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We ordered our chicks a month before they arrived. Chicks are sent via Canada Post on the day they hatch and they arrive the following day. There were 27 tiny chicks in this box—all happy and hungry and ready to start their lives with us.

Chayton, 2-years old at the time, was enthralled. He loved the chicks from the first moment he set eyes on them.


As we took each chick out of the box, we dipped their beaks in water and then placed them in the pre-warmed brooder box near the food. They were to spend the next few weeks in this spacious home that Brian had made. We spent hours each day with them, talking quietly and handling them very gently. Chayton loved to feed them one kernel of feed at a time. We had a small parade of visitors come through—neighbours, friends, and family—they all came to see these adorable chicks.

This is the brooder box that we used. Brian used an extra-large rubbermaid bin that we already owned, cut two square openings in the top and then made simple wooden frames and covered them with hardware cloth. We put a layer of coarse sand on the bottom (about 1-1/2 inch). We prefer sand over other bedding materials, mainly because we have a lot of it, but I also love how it holds the heat (keeping the chicks warm) and is so easy to clean (I use a kitty litter scoop to sift the sand twice daily). The first few days, we place paper towering over the sand to give the chicks time to learn to distinguish food from sand.


We hang a heat lamp over one side and keep the brooder box in the cabin (basement) where we can spend lots of the time observing and enjoying the chicks.

Brian also built a tiny roost for them to play on.


They outgrew the brooder box fairly quickly. Within weeks we had them in the prepared coop. The low beam that Chayton is holding onto is their lowest roost. There are two more levels above this. After a few months, Grandpa changed this and made the three level roosts (pictured in the previous post), which lift on a hinge for easy cleaning.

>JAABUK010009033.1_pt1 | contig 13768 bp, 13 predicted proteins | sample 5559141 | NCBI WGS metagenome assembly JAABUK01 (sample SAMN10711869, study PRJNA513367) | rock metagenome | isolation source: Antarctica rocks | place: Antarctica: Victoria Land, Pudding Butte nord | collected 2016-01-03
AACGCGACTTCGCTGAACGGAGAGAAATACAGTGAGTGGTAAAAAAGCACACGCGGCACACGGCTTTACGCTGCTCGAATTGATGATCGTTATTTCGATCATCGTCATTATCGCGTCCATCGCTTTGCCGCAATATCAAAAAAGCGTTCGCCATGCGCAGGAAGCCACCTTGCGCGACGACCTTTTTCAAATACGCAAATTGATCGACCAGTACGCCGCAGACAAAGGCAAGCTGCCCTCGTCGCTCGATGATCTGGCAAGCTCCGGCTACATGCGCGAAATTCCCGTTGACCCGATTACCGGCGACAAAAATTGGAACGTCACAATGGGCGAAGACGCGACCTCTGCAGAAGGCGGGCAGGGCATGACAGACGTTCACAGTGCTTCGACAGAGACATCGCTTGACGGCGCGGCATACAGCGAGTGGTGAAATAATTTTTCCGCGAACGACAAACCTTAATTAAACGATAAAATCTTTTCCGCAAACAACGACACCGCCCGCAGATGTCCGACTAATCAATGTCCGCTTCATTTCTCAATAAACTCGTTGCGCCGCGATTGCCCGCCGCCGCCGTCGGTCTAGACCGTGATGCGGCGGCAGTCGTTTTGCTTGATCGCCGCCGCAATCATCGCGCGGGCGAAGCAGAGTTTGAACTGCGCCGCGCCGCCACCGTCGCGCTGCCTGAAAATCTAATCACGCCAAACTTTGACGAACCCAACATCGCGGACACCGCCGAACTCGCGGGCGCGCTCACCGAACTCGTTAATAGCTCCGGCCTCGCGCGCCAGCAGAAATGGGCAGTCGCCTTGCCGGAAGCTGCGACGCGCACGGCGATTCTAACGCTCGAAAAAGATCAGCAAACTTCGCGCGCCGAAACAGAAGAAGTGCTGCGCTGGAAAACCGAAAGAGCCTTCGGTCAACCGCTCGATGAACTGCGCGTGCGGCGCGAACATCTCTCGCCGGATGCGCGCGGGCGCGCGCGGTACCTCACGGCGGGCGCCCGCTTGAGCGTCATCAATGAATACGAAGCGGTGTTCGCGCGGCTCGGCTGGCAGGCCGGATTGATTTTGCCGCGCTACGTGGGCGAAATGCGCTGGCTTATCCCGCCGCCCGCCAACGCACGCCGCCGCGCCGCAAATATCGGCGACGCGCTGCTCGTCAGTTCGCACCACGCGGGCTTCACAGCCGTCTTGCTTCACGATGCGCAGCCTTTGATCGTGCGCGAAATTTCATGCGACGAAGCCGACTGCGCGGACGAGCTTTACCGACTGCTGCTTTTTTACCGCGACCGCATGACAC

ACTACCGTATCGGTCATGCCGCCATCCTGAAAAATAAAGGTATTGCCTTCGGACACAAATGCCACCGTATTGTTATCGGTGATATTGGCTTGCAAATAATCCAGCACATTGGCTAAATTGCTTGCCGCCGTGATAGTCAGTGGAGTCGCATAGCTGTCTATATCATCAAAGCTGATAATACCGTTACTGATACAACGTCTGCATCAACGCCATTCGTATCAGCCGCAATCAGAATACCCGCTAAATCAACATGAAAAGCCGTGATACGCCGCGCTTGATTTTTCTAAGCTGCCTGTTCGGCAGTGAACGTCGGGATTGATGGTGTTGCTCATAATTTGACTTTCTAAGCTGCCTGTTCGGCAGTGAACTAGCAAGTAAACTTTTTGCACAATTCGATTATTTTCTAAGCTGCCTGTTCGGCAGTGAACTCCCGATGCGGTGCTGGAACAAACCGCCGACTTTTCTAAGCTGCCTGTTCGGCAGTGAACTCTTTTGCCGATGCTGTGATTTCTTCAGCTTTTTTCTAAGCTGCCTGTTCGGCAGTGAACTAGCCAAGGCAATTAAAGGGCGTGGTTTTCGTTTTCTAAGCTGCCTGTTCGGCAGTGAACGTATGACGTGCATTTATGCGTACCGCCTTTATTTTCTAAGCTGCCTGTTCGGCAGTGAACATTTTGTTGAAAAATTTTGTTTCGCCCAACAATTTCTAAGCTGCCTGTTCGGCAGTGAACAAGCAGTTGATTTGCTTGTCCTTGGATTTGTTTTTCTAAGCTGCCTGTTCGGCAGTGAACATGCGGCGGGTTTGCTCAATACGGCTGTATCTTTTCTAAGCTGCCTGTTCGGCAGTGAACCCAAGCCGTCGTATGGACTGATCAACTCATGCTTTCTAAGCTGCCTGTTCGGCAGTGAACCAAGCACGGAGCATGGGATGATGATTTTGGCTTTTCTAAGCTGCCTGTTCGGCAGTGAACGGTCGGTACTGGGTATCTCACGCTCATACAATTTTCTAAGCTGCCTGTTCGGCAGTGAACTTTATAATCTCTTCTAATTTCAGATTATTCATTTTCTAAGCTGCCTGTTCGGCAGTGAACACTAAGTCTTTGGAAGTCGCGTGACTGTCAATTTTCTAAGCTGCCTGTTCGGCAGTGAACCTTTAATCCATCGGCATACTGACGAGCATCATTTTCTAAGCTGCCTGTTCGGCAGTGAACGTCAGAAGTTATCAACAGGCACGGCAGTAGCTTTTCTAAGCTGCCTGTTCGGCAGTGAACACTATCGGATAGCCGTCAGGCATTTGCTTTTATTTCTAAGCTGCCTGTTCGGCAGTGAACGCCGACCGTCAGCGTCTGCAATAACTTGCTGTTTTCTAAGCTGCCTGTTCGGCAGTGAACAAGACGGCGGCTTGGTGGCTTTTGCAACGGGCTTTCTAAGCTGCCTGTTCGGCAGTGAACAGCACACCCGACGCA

The chicks grew so quickly and soon looked like miniature adult chickens. As you can see, we had three types of chickens: Columbian Whites, Rhode Island Reds, and Barred Plymouth Rocks. These are common dual-purpose birds (good for eggs and meat) and we love the different colours. We’ve had good success with all three breeds but found that the friendliest and most tame are the Rhode Island Reds (we have one living in the cabin with us right now—she’s a darling—I’ll tell that story in another post).

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We love having chickens in our lives, and after three years of having chickens I could not imagine life without them. Yes, it means daily chores but it also means the freshest, tastiest (and healthiest) eggs I have ever tasted. They also add such fun to our lives with their different personalities and behaviours. We sell eggs to our friends and neighbours, which helps builds community relationships, and we take pride in having a clean coop with healthy, happy chickens.